Verse 7: “It is only right for me to feel this way about you all because I have you in my heart, since both in my imprisonment and in the defense and confirmation of the gospel, you all are partakers of grace with me, for God is my witness, how I long for you all with the affection of Christ Jesus.” His heart is gushing at that point. It’s almost a crescendo. He starts out rejoicing in every remembrance, and then rejoicing over the fact that he’s been able to intercede, and then rejoicing because of their participation, and then rejoicing in what they will be. And then he caps it by saying, “And the sum of it is, I have you so deeply in my heart, I care so earnestly for you, that my joy is compelled by deep love.”
Specifically, some of the elements in verse 7 are important for us. “It is only right for me to feel this way about you because I have you in my heart, due to what you’ve done for me.” Because you have been so good to me, you have found a deep place in my heart, and it’s only right that I feel the way I feel about you. He has a great sense of what is right – dikaios in the Greek – more than just expected, more than just protocol, more than just proper, it’s right. It’s morally right, it’s right before God, it honors God, it expresses gratitude. It is the way I ought to respond to you.
Paul had a great sense of right. He was a man deeply compelled by what was right before God. He doesn’t claim some prize for his affection. He doesn’t expect some pat on the back. He is not self-serving and condescending. Emphatically he speaks, “It is right for me to feel this way, because of all that you have done. I’m only doing what is right.” And there’s a humility even in that expression. “It’s right,” he says, “to feel this way.” What way? To feel thankful, verse 3; to feel joyful, verse 4; to feel confident, verse 6; it’s right to feel what I feel about you.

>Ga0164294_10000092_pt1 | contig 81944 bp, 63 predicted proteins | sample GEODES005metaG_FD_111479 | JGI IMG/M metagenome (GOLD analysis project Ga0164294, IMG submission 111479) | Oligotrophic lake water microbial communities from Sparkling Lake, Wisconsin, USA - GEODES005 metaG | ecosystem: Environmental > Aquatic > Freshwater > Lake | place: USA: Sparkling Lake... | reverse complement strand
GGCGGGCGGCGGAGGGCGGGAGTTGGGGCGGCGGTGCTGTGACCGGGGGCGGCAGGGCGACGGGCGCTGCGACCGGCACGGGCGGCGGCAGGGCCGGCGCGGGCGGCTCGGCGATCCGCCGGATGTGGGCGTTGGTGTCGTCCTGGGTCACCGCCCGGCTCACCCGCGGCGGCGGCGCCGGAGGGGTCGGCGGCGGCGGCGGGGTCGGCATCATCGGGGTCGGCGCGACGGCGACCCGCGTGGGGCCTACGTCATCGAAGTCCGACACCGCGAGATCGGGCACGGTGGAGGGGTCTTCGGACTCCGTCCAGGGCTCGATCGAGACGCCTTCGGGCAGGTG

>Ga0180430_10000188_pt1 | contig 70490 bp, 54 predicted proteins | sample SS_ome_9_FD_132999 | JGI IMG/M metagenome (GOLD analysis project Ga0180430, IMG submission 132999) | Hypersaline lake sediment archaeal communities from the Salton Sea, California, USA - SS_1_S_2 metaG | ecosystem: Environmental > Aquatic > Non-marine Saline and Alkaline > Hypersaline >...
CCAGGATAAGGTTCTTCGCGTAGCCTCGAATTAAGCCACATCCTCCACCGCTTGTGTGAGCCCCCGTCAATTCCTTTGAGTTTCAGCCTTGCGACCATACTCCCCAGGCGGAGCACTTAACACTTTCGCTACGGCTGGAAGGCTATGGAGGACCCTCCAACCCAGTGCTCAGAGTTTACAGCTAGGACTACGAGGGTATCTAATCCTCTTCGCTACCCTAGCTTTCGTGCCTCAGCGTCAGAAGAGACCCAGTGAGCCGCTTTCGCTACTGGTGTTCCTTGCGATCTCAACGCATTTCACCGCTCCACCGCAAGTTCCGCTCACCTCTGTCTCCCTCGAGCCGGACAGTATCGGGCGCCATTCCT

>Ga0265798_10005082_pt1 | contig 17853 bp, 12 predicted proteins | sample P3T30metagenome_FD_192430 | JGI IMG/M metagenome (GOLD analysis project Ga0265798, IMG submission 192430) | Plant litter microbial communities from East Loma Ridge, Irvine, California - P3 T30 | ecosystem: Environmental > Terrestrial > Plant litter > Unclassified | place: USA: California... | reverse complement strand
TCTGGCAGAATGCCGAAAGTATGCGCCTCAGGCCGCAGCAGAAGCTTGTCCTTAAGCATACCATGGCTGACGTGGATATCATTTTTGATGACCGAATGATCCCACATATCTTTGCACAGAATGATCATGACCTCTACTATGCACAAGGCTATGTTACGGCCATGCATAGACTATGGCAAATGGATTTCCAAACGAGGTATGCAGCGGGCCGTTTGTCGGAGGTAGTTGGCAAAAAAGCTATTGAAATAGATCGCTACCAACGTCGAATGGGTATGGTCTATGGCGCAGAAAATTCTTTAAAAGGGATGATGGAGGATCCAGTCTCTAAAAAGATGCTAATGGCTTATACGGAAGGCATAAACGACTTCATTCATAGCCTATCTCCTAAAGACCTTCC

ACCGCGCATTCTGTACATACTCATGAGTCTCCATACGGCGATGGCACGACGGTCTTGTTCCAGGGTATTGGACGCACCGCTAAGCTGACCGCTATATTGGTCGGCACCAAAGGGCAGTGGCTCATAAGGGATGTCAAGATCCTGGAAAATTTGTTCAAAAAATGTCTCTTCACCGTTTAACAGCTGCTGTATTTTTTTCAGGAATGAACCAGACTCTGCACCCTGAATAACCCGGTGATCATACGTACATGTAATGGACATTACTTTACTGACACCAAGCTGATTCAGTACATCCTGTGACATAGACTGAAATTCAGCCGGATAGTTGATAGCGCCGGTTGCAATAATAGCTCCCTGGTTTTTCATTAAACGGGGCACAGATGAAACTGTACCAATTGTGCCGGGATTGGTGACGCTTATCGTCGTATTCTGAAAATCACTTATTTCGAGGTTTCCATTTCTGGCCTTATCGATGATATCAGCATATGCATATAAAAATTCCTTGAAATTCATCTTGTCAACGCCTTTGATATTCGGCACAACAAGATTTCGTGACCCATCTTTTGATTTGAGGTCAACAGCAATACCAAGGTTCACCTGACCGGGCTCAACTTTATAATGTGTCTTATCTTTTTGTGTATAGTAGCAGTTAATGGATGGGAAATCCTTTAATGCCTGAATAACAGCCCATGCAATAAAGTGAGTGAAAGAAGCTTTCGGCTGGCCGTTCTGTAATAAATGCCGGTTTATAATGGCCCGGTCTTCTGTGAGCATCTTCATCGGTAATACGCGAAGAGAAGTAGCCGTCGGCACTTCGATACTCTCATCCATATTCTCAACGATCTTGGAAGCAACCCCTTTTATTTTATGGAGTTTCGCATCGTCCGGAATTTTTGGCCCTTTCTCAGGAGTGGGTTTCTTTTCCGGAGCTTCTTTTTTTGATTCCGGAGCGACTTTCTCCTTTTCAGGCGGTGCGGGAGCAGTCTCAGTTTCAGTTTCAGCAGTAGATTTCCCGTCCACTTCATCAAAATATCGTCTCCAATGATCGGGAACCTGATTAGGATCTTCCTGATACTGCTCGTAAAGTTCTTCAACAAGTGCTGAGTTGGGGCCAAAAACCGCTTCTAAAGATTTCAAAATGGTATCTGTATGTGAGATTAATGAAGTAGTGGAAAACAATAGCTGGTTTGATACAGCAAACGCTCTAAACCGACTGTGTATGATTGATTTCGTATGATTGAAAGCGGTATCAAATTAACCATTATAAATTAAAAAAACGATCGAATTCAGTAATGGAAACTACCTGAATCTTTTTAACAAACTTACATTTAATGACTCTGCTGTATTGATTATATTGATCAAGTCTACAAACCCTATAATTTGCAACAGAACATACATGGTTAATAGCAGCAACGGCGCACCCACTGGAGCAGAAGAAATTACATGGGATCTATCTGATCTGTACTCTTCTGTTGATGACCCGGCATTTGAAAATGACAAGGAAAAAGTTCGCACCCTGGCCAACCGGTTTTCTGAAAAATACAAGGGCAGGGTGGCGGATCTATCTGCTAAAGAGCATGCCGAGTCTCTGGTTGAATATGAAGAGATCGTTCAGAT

What does it mean “to feel”? Well, he uses a Greek verb phroneō, which basically means to think – to think. The term is used primarily for a disposition of mind or an attitude. It runs deeper than just cognition. And I would venture that the best way to translate it would be “to have concern” in this context. By the way, he likes this word in Philippians. He uses it twice in chapter 2, twice in chapter 3, verse 15, once in chapter 3, verse 19, once in chapter 4, verse 2, and twice in chapter 4, verse 10.